When I was pregnant with Squiggles I did everything I thought there was to do to prepare yourself for a new baby. I spent HOURS researching each and every baby item we bought (read here which ones you actually need), I painted and organized the nursery well before my due date, had my hospital bag packed at 30 weeks, and I went to ALL the available new parents classes offered at our hospital.

Including the one on breastfeeding.

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The presenter went into why breastfeeding is so good for your baby: that it will help baby get less ear infections, that it will help you bond with baby, that it will help you lose the baby weight…and so on and so on. I remember sitting there thinking, breastfeeding seems so great, why would any new mother choose to not breastfeed?

And then I tried to breastfeed my newborn.

It was the hardest thing I have ever done.

Of course, like most everyone, my delivery DID NOT go as planned and I found myself in a recovery room, hearing the wails of my newborn child and a nurse exclaiming, “She needs to eat! She needs to eat!”

I opened my eyes slowly and everything was blurred – I was lying down and was so drugged-up I could barely move. Somehow I remember the nurses deciding the best thing to do was give Squiggles a bottle. NO NOT A BOTTLE! NIPPLE CONFUSION! SHE’LL NEVER NURSE NOW! – was all that was going through my head, but I was too weak to say any of it. I felt like such a failure. I had already failed at breastfeeding and my daughter wasn’t even two hours old!

Of course, that wasn’t true.

But for the next eight weeks I felt like it was. Because that’s how long it took Squiggles to actually get the hang of nursing. She was a total mess the first few weeks. I’m talking screaming fits, arms and legs flaying. It was awful. In one of our many lactation appointments the lactation consultant (because yes I went back at least 10 times after we were discharged) didn’t even know what to do since Squiggles, my mom, and I were ALL crying.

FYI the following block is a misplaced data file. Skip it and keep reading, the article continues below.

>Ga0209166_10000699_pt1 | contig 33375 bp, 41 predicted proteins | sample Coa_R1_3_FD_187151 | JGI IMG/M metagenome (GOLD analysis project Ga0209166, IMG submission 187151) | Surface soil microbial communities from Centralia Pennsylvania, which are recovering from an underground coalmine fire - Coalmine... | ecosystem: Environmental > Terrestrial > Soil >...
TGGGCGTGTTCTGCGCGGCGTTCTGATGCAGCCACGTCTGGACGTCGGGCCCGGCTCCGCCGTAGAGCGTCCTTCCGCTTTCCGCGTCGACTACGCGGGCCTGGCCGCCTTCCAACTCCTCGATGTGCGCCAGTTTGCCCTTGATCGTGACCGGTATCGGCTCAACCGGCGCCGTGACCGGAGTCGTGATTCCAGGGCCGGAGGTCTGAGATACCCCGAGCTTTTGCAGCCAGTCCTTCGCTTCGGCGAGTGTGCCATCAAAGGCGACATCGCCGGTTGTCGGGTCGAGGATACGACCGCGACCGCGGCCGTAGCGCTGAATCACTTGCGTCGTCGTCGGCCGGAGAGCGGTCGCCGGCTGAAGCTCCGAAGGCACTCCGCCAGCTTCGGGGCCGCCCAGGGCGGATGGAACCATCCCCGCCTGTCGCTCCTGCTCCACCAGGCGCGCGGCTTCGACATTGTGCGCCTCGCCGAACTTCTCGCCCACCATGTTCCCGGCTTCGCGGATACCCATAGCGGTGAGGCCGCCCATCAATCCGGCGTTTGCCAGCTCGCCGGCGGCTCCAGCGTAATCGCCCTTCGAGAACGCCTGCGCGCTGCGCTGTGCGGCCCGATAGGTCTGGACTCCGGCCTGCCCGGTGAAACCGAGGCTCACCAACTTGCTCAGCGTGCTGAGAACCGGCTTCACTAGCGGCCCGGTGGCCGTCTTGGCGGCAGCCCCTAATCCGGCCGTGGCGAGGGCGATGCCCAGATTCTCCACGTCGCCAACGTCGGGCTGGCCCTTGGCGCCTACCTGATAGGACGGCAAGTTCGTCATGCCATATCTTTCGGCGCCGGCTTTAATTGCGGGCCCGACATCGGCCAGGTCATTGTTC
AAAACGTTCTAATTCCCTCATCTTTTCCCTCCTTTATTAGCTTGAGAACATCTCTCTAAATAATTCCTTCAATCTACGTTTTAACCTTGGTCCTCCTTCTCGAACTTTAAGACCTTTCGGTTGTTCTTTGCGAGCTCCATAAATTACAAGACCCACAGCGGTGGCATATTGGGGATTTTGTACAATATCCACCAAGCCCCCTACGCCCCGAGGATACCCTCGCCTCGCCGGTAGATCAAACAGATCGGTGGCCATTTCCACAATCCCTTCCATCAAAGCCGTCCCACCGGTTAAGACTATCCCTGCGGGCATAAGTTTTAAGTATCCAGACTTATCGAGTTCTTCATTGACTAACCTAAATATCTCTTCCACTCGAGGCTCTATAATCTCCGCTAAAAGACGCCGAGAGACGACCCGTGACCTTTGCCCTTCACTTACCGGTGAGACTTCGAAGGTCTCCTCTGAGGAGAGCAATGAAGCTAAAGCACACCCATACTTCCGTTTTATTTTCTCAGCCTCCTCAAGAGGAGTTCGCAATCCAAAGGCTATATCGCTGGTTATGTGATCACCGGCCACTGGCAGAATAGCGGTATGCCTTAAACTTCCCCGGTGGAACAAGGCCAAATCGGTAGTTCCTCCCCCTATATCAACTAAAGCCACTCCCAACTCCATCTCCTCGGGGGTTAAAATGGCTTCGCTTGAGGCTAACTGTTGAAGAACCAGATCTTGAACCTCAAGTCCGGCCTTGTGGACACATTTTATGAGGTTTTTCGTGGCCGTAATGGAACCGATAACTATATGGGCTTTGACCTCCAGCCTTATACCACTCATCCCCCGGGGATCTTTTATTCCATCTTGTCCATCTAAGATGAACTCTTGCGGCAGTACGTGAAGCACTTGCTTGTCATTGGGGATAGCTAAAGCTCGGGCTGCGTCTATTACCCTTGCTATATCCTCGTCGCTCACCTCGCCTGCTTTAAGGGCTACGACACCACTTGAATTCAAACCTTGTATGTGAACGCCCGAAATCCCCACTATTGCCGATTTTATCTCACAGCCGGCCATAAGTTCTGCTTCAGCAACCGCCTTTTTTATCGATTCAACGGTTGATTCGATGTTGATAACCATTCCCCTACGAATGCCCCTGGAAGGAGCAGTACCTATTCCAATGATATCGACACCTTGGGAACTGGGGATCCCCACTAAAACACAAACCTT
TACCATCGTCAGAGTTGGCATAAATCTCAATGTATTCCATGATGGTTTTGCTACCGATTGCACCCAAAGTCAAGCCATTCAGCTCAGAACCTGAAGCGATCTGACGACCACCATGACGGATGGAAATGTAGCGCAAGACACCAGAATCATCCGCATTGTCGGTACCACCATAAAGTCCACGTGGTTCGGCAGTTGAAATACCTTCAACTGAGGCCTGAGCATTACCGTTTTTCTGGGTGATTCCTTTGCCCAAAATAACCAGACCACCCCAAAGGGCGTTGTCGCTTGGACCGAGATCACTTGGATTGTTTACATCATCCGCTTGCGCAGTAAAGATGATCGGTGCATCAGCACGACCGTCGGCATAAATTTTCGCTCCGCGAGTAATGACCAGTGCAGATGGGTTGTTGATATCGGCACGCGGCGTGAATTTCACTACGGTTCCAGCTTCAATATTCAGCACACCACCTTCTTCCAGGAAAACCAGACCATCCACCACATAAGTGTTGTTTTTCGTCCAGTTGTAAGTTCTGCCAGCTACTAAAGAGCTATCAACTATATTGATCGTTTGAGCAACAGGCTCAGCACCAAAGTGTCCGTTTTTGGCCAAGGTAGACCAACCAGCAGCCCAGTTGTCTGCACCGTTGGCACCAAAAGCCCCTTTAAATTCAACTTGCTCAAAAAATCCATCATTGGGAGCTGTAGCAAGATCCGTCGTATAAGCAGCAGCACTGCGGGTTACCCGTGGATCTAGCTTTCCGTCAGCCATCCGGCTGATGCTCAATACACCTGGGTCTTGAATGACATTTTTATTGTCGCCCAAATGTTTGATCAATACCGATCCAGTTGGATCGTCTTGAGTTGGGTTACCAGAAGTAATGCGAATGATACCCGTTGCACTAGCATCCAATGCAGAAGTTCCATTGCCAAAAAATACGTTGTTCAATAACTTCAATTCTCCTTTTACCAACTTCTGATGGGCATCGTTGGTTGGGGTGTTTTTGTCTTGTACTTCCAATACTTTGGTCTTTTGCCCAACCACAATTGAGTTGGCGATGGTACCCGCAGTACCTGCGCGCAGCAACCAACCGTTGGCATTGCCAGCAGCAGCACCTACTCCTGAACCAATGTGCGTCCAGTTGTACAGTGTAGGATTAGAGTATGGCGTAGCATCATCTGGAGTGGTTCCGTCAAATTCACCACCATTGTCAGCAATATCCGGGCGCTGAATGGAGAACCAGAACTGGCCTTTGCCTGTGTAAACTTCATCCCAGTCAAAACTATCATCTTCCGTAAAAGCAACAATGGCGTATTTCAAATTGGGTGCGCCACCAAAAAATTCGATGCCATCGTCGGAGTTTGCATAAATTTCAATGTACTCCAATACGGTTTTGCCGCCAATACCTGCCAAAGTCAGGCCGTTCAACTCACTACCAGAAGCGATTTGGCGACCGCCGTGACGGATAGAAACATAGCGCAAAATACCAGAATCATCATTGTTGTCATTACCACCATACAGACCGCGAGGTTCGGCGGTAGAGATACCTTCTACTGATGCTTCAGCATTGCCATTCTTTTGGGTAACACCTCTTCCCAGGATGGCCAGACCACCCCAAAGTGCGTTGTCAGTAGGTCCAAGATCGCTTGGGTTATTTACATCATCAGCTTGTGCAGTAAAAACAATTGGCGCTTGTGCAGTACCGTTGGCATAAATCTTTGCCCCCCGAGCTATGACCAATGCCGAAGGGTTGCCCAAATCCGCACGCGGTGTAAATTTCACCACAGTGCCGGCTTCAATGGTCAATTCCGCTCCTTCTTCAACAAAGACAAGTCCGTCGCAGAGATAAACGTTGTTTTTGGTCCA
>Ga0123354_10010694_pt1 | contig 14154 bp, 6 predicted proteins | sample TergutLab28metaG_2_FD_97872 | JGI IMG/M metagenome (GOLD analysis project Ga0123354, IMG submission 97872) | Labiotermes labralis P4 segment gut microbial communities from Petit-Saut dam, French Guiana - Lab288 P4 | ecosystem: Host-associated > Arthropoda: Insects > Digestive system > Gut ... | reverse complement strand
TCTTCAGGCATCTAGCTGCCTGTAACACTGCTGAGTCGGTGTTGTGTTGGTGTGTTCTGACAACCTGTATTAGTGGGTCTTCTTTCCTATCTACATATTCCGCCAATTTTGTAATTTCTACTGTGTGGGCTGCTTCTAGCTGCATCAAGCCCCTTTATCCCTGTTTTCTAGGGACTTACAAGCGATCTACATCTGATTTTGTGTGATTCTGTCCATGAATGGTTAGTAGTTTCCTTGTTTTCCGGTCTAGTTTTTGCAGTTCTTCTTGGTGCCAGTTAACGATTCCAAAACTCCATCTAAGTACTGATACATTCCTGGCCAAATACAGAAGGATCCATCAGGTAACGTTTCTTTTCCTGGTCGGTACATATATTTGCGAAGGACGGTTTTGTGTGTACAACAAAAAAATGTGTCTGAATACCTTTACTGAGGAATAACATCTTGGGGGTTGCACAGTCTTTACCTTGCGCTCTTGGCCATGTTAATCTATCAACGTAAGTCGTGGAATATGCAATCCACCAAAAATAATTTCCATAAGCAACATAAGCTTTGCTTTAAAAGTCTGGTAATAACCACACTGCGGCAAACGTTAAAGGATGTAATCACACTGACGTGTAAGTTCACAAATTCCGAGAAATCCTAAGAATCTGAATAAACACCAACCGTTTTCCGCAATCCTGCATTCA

For many people breastfeeding is easy. For me it was like wrangling a wild animal.

We tried EVERY contraption out there to try to get Squiggles to nurse: syringe feeding, the syringe with the tiny straw, the two-person approach with my husband shaking drops of formula to trick Squiggles into latching (messy as hell – and smelly too). And of course the dreaded SNS. I seriously wish I was brave enough to post pictures of me trying this damn thing. It does work for some women, but honestly there was no way I was ever going to handle it all by myself.

I hope you’re not reading this and finding yourself in the same boat, but if you are don’t stress.

There IS hope!

Squiggles eventually got the hang of nursing and is still at eight months later. If you want to keep at it here are some strategies and resources I found useful:

1. Pump

IF you want to keep trying to breastfeed (and of course deciding not to IS MORE THAN FINE!) – start pumping after each nursing attempt. At least every three hours. For roughly 20 minutes each time. This way you’ll maintain your milk supply and possibly get enough to have a small freezer stash. Plus, that colostrum is loaded with good stuff, so even if baby doesn’t nurse she’ll still get all the benefits  of this early milk via bottle (Check out Breastfeeding Basics: How They Add Up for more info).

If you start using a nipple shield from the beginning, like I did, make sure you are pumping after each feeding. Nipple shields can sometimes negatively affect your supply.

For more on what essentials you need to be a pumping pro – check out What You REALLY Need as a First-Time Mom and Exclusively Pumping for a Newborn. Also,  I read through the entire KellyMom site when I was in the early days of nursing, and the Exclusively Pumping page is a great place to start if you have questions.

*I highly recommend renting a hospital grade pump in the first few weeks. They are so much more powerful and can help keep your supply up.

2. Check For Tongue-Tie

how to check if baby has tongue tie when breastfeeding

Not all pediatricians catch this, and not all lactation consultants do either. I was in the hospital four days, saw our PED and a lactation consultant each day, and it wasn’t until three weeks later (during yet another lactation follow-up) that someone mentioned Squiggles might have an issue. It ended up being the case that Squiggles had lip tie and posterior tongue tie, so we went ahead and got the surgery.